The essence of this project is a ‘screen’ wall of monolithic concrete. Its form encloses a courtyard garden, a contemporary hortus conclusus, hidden from neighbours’ windows and with its own sheltered microclimate. Built for a family of sun-worshippers to take advantage of the south facing aspect, the concrete acts as a heat sink to prolong the daytime warmth into the evening.
Our clients requested a ‘grown-up’ extension to enjoy now their children are teenagers. Practically, they wanted a ‘messy’ side entrance with bike storage, study space and a TV room that was visually, but not audibly, connected to the rest of the house. The kitchen was also moved from the front to the rear to allow views into the garden while cooking.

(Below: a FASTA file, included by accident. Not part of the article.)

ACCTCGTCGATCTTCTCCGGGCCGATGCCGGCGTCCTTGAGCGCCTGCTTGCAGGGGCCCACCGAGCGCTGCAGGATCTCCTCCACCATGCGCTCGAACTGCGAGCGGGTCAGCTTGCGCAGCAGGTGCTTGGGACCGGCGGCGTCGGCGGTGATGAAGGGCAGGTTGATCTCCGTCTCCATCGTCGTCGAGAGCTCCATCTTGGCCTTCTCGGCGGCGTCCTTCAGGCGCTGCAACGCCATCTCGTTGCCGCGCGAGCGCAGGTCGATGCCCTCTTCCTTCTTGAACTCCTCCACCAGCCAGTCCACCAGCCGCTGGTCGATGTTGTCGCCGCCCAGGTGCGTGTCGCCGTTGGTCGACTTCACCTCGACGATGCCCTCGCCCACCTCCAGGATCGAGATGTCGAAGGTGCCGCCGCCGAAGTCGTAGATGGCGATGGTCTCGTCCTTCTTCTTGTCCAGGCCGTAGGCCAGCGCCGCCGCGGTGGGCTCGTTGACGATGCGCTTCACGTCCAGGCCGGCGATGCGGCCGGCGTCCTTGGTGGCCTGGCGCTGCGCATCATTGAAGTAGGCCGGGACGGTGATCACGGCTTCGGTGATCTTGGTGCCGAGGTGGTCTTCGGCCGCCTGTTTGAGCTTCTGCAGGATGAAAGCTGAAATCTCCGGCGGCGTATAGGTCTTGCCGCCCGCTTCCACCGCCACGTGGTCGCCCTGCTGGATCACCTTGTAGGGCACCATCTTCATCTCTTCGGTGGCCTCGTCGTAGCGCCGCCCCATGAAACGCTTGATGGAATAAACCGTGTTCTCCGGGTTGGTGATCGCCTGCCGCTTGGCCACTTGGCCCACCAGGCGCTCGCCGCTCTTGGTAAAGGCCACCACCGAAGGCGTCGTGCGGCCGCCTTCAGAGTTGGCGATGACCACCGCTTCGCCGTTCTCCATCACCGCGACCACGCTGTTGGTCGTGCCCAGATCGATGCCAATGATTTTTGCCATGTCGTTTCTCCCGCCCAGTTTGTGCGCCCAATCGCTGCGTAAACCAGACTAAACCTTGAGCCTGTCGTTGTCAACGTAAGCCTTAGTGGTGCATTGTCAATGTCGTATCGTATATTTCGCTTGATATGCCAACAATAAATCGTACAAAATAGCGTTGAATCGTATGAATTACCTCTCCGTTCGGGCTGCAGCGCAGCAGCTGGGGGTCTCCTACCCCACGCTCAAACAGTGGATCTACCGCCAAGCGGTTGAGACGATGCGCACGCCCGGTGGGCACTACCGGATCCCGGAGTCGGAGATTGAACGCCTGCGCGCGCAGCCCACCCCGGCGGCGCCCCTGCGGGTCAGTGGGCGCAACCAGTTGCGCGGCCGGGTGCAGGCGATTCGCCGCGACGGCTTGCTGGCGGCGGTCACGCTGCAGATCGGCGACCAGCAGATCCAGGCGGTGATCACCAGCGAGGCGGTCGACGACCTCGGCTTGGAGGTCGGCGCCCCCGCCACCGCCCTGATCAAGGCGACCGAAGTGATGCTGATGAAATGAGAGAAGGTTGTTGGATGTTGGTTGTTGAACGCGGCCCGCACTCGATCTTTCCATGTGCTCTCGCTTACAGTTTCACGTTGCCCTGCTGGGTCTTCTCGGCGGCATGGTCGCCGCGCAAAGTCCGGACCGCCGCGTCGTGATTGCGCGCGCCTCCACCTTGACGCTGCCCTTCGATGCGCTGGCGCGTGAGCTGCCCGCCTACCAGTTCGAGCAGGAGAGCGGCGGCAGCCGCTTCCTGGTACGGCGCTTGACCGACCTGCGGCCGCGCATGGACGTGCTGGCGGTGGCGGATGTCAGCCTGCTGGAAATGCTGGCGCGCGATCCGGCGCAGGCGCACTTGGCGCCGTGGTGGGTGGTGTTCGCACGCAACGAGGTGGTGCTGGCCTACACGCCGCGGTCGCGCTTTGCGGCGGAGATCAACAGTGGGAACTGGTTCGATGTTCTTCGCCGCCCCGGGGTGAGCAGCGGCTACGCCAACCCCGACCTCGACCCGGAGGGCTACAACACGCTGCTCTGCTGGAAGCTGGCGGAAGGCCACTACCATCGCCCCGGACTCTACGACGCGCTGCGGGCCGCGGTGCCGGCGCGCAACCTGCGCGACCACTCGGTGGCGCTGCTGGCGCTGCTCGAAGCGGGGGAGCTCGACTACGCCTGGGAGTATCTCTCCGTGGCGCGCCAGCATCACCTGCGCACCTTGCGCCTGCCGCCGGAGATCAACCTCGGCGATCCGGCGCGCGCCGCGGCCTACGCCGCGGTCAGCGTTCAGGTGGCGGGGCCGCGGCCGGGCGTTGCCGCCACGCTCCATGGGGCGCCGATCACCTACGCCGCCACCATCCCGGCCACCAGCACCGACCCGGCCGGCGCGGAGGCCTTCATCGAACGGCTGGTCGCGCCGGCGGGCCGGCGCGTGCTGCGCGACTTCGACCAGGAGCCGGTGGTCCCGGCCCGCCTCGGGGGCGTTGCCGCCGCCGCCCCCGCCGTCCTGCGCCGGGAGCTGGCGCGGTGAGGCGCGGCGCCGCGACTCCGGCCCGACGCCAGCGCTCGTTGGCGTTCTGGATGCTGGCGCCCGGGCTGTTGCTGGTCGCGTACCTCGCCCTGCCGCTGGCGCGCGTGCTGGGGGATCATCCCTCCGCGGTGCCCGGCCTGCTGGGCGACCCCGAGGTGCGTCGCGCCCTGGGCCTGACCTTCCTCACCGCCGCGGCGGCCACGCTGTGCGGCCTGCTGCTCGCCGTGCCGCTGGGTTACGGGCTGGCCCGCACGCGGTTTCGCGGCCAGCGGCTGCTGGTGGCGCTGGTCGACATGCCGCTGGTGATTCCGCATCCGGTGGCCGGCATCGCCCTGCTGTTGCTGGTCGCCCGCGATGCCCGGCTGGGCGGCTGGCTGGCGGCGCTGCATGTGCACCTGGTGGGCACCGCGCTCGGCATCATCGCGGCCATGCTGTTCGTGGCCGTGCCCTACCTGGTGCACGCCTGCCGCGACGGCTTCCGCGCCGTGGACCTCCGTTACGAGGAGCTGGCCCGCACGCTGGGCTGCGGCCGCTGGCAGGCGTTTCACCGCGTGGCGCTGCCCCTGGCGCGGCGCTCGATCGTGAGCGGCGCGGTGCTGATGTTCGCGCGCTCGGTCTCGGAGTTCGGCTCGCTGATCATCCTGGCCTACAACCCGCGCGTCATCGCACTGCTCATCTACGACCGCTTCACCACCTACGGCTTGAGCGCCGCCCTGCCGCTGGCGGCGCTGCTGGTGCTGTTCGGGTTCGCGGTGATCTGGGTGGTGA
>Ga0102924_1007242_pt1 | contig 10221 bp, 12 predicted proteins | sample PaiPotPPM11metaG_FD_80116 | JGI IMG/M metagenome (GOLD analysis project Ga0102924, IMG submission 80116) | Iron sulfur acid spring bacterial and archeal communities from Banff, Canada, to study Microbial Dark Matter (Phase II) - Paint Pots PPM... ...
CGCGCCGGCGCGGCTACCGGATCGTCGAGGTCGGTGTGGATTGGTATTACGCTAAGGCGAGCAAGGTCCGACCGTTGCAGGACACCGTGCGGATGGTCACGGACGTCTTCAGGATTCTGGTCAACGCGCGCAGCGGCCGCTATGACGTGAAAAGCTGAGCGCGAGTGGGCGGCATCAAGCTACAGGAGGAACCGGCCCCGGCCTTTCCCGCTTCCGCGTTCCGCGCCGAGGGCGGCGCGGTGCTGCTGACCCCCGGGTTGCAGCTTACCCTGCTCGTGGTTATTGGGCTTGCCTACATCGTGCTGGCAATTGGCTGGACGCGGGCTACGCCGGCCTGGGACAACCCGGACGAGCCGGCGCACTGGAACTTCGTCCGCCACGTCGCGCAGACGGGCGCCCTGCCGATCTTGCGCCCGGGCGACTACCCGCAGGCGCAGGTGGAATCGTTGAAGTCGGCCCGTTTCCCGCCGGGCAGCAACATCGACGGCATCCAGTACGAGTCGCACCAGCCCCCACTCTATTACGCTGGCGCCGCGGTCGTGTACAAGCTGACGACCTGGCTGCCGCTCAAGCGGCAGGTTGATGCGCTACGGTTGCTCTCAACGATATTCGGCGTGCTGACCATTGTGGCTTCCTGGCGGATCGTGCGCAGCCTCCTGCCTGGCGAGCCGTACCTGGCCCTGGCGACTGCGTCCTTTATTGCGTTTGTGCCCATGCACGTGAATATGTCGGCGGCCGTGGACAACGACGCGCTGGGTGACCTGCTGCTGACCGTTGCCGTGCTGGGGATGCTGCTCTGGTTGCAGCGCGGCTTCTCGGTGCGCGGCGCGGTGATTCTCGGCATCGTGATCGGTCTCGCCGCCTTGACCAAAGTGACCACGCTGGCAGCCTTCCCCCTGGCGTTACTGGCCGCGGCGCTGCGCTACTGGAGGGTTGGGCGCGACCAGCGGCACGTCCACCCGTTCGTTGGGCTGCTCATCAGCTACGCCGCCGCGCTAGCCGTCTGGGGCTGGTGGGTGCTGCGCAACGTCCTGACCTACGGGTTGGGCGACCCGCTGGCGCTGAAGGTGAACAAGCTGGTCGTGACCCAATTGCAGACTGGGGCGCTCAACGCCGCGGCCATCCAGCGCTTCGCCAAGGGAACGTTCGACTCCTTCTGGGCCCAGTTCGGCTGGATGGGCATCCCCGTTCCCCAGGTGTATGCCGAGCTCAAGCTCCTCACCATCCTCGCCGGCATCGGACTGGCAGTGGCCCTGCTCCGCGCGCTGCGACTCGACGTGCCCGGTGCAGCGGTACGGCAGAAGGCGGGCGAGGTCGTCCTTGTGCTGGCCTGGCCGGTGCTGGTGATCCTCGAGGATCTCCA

Achieving a consistent, smooth finish for the concrete wall was the most technically challenging part of the design, as well as the biggest concern for the client. We worked closely with the contractor to build precise formwork, and developed an exacting specification for the mix and pour with concrete specialist David Bennett. The concrete is strong and monumental, but also smooth like fine marble, or even ‘soft’ to the touch like suede. It provides a powerful, yet calming, backdrop to the intense greens and delicate foliage of the garden – especially two beautiful mature trees, which have been carefully retained close by.
There was a wonderful moment in construction when the formwork was struck and the only element present above ground was the stepped concrete wall standing in space. Walking around this ‘screen,’ interior and exterior spaces were blurred, one being an inversion of the other. This feeling remains tangible after completion when looking or moving from inside to outside and back again through the stepped plan. The intensity is accentuated in the use of reflection in glazing and mirrors.